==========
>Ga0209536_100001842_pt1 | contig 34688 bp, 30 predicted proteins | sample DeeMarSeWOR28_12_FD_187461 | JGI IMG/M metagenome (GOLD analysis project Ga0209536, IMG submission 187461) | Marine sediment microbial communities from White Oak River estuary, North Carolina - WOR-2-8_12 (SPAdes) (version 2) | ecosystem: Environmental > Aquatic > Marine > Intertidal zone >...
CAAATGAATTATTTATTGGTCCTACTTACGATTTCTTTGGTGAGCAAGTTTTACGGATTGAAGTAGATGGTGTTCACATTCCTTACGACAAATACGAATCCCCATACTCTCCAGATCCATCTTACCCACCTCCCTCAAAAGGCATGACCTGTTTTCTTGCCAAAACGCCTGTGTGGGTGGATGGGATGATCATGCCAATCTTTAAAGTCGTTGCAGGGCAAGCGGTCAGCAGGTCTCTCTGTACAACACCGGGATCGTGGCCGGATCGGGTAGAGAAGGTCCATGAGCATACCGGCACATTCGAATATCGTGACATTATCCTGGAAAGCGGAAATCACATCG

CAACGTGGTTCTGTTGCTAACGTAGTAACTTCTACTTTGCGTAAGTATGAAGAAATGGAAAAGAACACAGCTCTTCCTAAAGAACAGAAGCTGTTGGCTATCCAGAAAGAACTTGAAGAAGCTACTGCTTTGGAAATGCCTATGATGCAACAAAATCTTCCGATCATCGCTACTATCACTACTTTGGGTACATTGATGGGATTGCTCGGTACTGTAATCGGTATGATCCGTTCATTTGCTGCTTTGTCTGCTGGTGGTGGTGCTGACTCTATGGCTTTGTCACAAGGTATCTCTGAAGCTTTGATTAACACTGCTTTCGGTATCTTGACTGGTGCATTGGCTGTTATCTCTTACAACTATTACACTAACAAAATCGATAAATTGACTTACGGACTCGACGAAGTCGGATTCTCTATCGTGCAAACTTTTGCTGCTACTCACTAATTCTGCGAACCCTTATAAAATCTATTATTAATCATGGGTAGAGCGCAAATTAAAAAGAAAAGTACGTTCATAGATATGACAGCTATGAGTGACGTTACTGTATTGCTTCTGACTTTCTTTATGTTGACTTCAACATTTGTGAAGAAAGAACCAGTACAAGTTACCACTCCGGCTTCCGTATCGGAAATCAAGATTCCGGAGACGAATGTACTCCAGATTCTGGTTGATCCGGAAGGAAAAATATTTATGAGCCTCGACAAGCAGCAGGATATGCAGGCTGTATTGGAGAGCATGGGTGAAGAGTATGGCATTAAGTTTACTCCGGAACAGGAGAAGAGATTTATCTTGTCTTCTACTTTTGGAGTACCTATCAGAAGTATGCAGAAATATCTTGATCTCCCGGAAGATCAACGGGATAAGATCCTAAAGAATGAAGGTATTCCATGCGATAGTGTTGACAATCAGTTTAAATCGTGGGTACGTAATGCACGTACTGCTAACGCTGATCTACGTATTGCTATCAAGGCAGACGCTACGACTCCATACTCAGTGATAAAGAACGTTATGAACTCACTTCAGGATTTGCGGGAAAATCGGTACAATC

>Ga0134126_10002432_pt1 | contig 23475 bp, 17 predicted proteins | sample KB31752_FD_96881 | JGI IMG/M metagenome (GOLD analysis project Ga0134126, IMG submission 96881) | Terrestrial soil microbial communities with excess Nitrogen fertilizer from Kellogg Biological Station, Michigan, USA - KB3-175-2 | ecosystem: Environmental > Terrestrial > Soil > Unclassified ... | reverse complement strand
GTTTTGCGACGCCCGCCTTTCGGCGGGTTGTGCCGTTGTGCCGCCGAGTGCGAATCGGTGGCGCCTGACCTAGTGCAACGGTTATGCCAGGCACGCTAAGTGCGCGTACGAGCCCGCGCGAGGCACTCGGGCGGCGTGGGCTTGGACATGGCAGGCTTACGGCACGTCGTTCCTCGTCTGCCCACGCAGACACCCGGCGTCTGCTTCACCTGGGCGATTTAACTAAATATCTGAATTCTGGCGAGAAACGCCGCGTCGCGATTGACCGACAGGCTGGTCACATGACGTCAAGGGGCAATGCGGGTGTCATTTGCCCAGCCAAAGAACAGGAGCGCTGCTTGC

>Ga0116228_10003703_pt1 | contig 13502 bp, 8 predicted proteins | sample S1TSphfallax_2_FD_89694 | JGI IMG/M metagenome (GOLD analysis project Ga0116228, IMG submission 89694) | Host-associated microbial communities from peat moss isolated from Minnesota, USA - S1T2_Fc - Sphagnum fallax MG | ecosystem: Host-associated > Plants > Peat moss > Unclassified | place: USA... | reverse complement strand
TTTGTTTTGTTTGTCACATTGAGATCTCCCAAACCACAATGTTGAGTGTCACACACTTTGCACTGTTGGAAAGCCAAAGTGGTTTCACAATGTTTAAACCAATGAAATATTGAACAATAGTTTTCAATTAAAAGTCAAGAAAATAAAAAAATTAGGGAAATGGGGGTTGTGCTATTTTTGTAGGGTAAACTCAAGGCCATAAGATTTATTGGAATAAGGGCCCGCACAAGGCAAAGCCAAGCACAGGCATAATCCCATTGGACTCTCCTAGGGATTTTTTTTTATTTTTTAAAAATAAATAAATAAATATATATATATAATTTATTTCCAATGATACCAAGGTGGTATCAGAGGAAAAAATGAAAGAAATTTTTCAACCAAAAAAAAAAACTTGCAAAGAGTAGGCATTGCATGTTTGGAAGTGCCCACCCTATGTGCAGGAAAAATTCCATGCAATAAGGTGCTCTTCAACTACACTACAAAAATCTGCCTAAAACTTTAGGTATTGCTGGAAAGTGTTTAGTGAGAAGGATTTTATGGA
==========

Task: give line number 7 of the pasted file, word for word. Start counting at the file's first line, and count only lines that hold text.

TTTGTTTTGTTTGTCACATTGAGATCTCCCAAACCACAATGTTGAGTGTCACACACTTTGCACTGTTGGAAAGCCAAAGTGGTTTCACAATGTTTAAACCAATGAAATATTGAACAATAGTTTTCAATTAAAAGTCAAGAAAATAAAAAAATTAGGGAAATGGGGGTTGTGCTATTTTTGTAGGGTAAACTCAAGGCCATAAGATTTATTGGAATAAGGGCCCGCACAAGGCAAAGCCAAGCACAGGCATAATCCCATTGGACTCTCCTAGGGATTTTTTTTTATTTTTTAAAAATAAATAAATAAATATATATATATAATTTATTTCCAATGATACCAAGGTGGTATCAGAGGAAAAAATGAAAGAAATTTTTCAACCAAAAAAAAAAACTTGCAAAGAGTAGGCATTGCATGTTTGGAAGTGCCCACCCTATGTGCAGGAAAAATTCCATGCAATAAGGTGCTCTTCAACTACACTACAAAAATCTGCCTAAAACTTTAGGTATTGCTGGAAAGTGTTTAGTGAGAAGGATTTTATGGA